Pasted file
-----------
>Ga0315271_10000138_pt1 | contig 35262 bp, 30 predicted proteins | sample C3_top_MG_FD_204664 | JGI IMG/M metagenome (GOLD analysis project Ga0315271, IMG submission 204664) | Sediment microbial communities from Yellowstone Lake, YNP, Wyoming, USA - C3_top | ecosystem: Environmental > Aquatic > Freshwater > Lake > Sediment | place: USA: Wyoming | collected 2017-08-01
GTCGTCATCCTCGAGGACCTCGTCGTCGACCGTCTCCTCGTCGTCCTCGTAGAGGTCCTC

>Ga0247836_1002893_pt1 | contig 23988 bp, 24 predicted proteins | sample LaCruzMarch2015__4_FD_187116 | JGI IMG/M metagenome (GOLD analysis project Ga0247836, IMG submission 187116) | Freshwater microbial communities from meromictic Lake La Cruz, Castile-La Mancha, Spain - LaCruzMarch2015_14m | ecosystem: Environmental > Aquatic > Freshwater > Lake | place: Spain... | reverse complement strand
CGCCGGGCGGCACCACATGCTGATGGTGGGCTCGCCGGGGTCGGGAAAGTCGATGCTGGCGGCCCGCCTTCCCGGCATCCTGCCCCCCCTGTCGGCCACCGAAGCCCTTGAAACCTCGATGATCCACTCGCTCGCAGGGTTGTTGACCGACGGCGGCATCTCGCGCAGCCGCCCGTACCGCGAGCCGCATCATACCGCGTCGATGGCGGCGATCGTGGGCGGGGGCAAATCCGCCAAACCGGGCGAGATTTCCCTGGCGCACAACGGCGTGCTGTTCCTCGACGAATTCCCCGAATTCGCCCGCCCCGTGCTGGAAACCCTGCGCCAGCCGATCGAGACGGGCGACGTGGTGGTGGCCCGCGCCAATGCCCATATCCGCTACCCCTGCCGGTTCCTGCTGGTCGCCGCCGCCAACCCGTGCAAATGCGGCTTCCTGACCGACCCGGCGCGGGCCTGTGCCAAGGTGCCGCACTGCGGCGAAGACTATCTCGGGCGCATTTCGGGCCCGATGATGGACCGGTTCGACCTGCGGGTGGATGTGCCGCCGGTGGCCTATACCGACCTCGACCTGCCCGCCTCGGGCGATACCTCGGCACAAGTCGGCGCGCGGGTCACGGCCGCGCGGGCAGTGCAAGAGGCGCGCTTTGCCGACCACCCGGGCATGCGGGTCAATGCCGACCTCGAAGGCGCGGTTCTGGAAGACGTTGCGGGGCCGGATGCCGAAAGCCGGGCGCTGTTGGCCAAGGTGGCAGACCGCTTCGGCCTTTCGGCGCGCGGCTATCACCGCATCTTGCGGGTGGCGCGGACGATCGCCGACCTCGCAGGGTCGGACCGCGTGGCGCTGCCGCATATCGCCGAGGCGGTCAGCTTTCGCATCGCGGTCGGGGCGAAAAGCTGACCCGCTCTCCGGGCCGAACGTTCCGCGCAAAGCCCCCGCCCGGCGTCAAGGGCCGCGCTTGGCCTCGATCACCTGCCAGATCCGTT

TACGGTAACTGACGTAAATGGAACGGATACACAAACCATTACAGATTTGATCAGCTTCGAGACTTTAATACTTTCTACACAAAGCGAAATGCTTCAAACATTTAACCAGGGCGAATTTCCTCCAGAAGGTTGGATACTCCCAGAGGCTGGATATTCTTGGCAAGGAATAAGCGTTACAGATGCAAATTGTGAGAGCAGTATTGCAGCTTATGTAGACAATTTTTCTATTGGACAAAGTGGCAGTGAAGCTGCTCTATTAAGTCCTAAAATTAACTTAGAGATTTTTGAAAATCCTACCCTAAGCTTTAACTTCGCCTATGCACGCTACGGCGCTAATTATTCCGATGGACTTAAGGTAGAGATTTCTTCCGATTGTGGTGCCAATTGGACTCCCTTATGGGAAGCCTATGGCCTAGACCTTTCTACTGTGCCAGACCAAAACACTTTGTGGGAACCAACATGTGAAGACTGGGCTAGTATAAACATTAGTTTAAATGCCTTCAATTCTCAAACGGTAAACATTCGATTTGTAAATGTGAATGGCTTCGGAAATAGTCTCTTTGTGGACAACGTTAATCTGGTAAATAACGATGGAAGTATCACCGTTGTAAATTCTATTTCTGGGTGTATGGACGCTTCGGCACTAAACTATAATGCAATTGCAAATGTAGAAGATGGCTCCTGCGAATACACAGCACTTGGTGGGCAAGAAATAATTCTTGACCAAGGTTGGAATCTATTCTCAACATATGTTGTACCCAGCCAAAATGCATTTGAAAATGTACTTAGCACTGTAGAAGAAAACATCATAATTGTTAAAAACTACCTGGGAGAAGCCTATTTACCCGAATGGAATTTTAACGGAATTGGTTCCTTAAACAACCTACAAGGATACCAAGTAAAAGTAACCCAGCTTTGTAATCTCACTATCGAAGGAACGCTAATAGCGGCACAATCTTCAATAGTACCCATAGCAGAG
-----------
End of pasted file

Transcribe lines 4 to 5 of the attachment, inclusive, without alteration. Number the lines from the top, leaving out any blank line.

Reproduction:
CGCCGGGCGGCACCACATGCTGATGGTGGGCTCGCCGGGGTCGGGAAAGTCGATGCTGGCGGCCCGCCTTCCCGGCATCCTGCCCCCCCTGTCGGCCACCGAAGCCCTTGAAACCTCGATGATCCACTCGCTCGCAGGGTTGTTGACCGACGGCGGCATCTCGCGCAGCCGCCCGTACCGCGAGCCGCATCATACCGCGTCGATGGCGGCGATCGTGGGCGGGGGCAAATCCGCCAAACCGGGCGAGATTTCCCTGGCGCACAACGGCGTGCTGTTCCTCGACGAATTCCCCGAATTCGCCCGCCCCGTGCTGGAAACCCTGCGCCAGCCGATCGAGACGGGCGACGTGGTGGTGGCCCGCGCCAATGCCCATATCCGCTACCCCTGCCGGTTCCTGCTGGTCGCCGCCGCCAACCCGTGCAAATGCGGCTTCCTGACCGACCCGGCGCGGGCCTGTGCCAAGGTGCCGCACTGCGGCGAAGACTATCTCGGGCGCATTTCGGGCCCGATGATGGACCGGTTCGACCTGCGGGTGGATGTGCCGCCGGTGGCCTATACCGACCTCGACCTGCCCGCCTCGGGCGATACCTCGGCACAAGTCGGCGCGCGGGTCACGGCCGCGCGGGCAGTGCAAGAGGCGCGCTTTGCCGACCACCCGGGCATGCGGGTCAATGCCGACCTCGAAGGCGCGGTTCTGGAAGACGTTGCGGGGCCGGATGCCGAAAGCCGGGCGCTGTTGGCCAAGGTGGCAGACCGCTTCGGCCTTTCGGCGCGCGGCTATCACCGCATCTTGCGGGTGGCGCGGACGATCGCCGACCTCGCAGGGTCGGACCGCGTGGCGCTGCCGCATATCGCCGAGGCGGTCAGCTTTCGCATCGCGGTCGGGGCGAAAAGCTGACCCGCTCTCCGGGCCGAACGTTCCGCGCAAAGCCCCCGCCCGGCGTCAAGGGCCGCGCTTGGCCTCGATCACCTGCCAGATCCGTT

TACGGTAACTGACGTAAATGGAACGGATACACAAACCATTACAGATTTGATCAGCTTCGAGACTTTAATACTTTCTACACAAAGCGAAATGCTTCAAACATTTAACCAGGGCGAATTTCCTCCAGAAGGTTGGATACTCCCAGAGGCTGGATATTCTTGGCAAGGAATAAGCGTTACAGATGCAAATTGTGAGAGCAGTATTGCAGCTTATGTAGACAATTTTTCTATTGGACAAAGTGGCAGTGAAGCTGCTCTATTAAGTCCTAAAATTAACTTAGAGATTTTTGAAAATCCTACCCTAAGCTTTAACTTCGCCTATGCACGCTACGGCGCTAATTATTCCGATGGACTTAAGGTAGAGATTTCTTCCGATTGTGGTGCCAATTGGACTCCCTTATGGGAAGCCTATGGCCTAGACCTTTCTACTGTGCCAGACCAAAACACTTTGTGGGAACCAACATGTGAAGACTGGGCTAGTATAAACATTAGTTTAAATGCCTTCAATTCTCAAACGGTAAACATTCGATTTGTAAATGTGAATGGCTTCGGAAATAGTCTCTTTGTGGACAACGTTAATCTGGTAAATAACGATGGAAGTATCACCGTTGTAAATTCTATTTCTGGGTGTATGGACGCTTCGGCACTAAACTATAATGCAATTGCAAATGTAGAAGATGGCTCCTGCGAATACACAGCACTTGGTGGGCAAGAAATAATTCTTGACCAAGGTTGGAATCTATTCTCAACATATGTTGTACCCAGCCAAAATGCATTTGAAAATGTACTTAGCACTGTAGAAGAAAACATCATAATTGTTAAAAACTACCTGGGAGAAGCCTATTTACCCGAATGGAATTTTAACGGAATTGGTTCCTTAAACAACCTACAAGGATACCAAGTAAAAGTAACCCAGCTTTGTAATCTCACTATCGAAGGAACGCTAATAGCGGCACAATCTTCAATAGTACCCATAGCAGAG